This is not really a necessary item for photographing in the winter, but it is a clever way to keep your fingers warm. I often hook up an intervalometer (a camera remote will work as well and you can buy cheap versions) and keep it in my pocket. That way, once I’m all set up with my composition and settings, I can just have my hands warming in my pockets and hit the start/shutter button on the intervalometer without exposing my fingers to the cold. Just remember that this is one more battery that may die on you, so keep it in a warm place.
6. Avoid making footprints
When you arrive at your winter scene, you’ll likely excitedly hike right over to where you want to start taking photographs. Stop and wait! Take a moment to pause when you exit your car or hike up to your photography spot to look over where you might want to shoot, and then think about how few footprints you can make in the snow to get to your ideal composition. You should definitely shoot as many different compositions as you can, but think about it strategically – you would hate to get your photographs back to your computer or phone later to edit and realize you have to Photoshop out all the footprints you made. This also applies to footprints others may make – consider walking in the exact same spot as someone else did so there is still only one set of prints, or if the area is already full of prints, try to find a composition that limits these.
7. Be aware that snow will trick your camera meter
When you photograph snow in winter, the excessive amount of white can trick your camera sensor. Your camera spot meters for neutral tones, especially neutral gray. When it meters for all the white snow, it will underexpose your shot, thinking that the scene is overexposed. This will result in photographs that are dull and gray instead of crisp, sparkling white. Add positive exposure compensation or err on the side of overexposing the shot to correct this. Conversely, make sure you are checking your histogram on the back of your camera to ensure that you don’t inadvertently overexpose and lose detail in the snow. You will start to get the hang of the proper exposure after practicing this.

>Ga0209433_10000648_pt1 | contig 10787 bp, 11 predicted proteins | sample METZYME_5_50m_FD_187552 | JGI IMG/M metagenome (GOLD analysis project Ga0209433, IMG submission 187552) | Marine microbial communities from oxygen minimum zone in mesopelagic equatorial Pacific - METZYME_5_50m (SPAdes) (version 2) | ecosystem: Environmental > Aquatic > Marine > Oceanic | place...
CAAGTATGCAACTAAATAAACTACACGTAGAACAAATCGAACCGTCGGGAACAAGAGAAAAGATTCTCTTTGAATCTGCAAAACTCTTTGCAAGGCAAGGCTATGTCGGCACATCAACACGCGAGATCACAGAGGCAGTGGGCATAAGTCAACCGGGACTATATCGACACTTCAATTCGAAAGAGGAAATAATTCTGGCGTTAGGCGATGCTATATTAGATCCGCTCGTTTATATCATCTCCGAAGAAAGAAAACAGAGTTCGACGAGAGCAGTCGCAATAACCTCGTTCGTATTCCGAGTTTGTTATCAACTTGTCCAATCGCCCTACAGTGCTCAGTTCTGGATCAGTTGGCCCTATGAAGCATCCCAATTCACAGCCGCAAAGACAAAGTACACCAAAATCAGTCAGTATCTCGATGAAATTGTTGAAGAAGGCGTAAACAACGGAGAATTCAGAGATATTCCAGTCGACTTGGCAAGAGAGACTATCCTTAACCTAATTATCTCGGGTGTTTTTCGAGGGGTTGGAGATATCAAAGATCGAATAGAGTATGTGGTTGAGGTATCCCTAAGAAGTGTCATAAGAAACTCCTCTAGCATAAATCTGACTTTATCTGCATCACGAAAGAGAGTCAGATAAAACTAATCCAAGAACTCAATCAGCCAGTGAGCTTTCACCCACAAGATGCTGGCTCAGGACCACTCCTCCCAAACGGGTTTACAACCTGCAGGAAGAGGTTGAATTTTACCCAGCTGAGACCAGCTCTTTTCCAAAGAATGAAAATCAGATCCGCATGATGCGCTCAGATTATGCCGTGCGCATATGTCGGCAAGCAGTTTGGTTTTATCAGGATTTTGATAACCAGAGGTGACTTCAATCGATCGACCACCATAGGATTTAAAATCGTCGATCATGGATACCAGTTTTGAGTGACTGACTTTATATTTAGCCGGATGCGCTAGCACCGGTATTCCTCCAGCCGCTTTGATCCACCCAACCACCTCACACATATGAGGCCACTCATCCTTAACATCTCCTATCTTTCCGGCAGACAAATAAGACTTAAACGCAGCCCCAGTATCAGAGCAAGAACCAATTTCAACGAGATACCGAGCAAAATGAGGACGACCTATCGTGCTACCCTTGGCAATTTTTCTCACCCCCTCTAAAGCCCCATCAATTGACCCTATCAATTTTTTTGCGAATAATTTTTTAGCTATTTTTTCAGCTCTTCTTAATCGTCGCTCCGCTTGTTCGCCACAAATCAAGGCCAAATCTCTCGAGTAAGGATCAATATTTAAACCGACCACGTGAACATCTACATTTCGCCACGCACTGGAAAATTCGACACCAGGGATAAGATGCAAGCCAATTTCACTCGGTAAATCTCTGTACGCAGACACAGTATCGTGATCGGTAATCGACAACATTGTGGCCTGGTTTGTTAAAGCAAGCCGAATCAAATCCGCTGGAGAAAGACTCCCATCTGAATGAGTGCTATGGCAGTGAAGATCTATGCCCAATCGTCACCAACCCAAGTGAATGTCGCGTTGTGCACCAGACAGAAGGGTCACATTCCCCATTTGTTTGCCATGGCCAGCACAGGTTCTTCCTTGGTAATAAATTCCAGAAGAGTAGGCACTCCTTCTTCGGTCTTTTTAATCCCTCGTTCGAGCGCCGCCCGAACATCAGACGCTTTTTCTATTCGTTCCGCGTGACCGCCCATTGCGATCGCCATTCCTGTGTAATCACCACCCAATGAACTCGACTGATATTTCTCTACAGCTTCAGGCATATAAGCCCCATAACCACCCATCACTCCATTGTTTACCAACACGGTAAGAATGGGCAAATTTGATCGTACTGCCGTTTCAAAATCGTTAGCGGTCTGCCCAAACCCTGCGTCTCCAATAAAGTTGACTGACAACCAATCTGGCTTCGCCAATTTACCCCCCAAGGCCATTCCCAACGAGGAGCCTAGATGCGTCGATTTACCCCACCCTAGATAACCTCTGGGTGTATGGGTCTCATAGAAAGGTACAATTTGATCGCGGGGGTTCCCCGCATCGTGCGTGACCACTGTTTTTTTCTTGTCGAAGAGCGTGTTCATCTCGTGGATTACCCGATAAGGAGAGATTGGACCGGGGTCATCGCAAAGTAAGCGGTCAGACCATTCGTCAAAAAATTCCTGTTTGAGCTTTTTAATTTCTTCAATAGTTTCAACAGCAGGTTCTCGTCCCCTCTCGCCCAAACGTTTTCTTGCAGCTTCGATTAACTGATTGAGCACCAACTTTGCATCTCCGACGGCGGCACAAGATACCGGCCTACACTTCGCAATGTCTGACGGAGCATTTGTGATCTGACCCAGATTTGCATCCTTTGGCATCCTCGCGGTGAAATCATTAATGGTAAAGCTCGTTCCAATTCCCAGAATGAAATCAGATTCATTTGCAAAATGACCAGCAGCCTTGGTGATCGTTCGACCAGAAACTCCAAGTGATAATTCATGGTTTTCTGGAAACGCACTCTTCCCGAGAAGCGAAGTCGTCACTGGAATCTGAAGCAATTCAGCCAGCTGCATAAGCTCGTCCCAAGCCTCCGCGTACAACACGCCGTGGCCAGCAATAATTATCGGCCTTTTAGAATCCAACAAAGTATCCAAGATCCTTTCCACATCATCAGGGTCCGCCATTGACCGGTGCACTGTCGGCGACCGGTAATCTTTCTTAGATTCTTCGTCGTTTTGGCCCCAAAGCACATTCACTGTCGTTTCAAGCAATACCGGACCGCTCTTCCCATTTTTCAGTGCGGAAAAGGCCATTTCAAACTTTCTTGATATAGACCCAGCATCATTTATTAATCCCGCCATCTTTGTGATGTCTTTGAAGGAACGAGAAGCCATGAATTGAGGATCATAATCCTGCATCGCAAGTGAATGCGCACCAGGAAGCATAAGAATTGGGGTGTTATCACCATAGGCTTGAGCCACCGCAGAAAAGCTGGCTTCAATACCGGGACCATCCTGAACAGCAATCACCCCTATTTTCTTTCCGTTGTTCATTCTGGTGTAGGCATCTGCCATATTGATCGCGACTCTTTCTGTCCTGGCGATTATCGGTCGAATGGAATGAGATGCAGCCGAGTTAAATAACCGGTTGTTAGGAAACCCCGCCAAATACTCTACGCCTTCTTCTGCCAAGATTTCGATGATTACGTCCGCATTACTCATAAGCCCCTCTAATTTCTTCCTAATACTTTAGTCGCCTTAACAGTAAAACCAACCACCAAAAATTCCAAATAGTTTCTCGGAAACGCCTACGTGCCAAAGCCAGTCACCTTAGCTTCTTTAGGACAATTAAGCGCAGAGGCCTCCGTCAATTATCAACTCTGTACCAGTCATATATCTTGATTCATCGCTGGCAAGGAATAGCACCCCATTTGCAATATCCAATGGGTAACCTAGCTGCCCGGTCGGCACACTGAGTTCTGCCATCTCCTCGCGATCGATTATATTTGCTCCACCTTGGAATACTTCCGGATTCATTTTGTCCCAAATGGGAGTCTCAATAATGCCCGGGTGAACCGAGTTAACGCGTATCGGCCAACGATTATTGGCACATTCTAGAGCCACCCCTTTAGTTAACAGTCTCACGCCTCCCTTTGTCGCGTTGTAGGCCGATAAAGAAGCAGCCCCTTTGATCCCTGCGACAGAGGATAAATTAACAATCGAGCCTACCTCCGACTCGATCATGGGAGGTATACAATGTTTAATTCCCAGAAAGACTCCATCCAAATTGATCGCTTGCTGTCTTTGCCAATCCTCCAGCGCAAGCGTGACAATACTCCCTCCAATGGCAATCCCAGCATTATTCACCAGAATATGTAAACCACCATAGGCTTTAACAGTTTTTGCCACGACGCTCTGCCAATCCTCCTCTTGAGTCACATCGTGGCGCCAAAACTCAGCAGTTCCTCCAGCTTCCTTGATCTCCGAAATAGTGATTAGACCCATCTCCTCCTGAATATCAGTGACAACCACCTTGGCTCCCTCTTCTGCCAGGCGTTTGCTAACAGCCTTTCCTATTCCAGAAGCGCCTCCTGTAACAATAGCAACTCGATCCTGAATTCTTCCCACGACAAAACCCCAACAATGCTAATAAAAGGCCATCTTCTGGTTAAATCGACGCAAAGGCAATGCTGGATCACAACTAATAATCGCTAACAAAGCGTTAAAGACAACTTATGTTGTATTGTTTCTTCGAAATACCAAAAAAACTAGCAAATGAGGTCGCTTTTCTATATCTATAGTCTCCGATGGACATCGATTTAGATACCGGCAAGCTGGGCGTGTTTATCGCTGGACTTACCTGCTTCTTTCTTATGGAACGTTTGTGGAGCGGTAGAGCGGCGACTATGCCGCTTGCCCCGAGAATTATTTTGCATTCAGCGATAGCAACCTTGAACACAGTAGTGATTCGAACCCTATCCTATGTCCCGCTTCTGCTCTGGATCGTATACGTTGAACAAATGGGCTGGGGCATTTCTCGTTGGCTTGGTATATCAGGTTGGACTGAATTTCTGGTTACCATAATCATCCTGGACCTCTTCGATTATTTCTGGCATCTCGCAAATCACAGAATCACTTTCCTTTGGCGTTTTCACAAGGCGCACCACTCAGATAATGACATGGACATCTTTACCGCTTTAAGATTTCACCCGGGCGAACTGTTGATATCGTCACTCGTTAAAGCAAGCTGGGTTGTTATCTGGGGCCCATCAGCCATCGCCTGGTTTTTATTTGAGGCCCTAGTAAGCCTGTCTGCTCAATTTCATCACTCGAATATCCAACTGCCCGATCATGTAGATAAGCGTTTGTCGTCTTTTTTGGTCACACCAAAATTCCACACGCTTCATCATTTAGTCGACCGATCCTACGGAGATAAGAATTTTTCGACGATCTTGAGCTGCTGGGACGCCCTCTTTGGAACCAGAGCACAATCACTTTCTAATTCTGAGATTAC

8. Capture crisp snowflakes OR avoid capturing snowflakes at all
Snowflakes can add a beautiful sense of mood to your shot, or they can drown out your subject in wet blurry streaks and ruin the shot. If you want to have snowflakes in your photograph, make sure you use a fast shutter speed, at least around 1/125 of a second or faster depending on how quickly the snow is falling. This will result in individual snowflakes, but if you want the snowflakes to be streakier, slow down the shutter speed more. Experiment with a few different speeds and find what you like best! If it’s snowing and you don’t want the flakes in your shot at all, use an extremely long shutter speed. Set your camera on a tripod or somewhere it won’t move, drop your ISO to 100, and make your aperture smaller (larger F-stop number!) so that you can use as long as a shutter speed as you can. The snow will fall too quickly for the camera to register them on the sensor and the finished shot won’t have any flakes in it. This may not work if snow is falling really hard, and make sure you have a lens hood or are otherwise protecting your lens from getting flakes on the glass front.
9. Enhance contrast and reduce glare with filters
Filters are also not always necessary for winter photography, but a nice circular polarizer is going to make blue skies pop so beautifully against the white snow. It will also help cut down on reflections and glare, so if you are photographing a snowy river / waterfall / lake scene, you can make the color of the water richer and help contrast the snow even better. If you are a fan of graduated neutral density filters, they can definitely be helpful for sunrise/sunset scenes with a big dynamic range, or you can just bracket your shots and combine them in Photoshop. If I lost you on this last part, let me elaborate: when you have a scene where the sky is super bright while the foreground is very dark, you can use a graduated filter, which is dark on top and fades to clear, to help balance out the exposure, or you can take one shot overexposed and one shot underexposed and combine them in Photoshop.
10. Nail the focus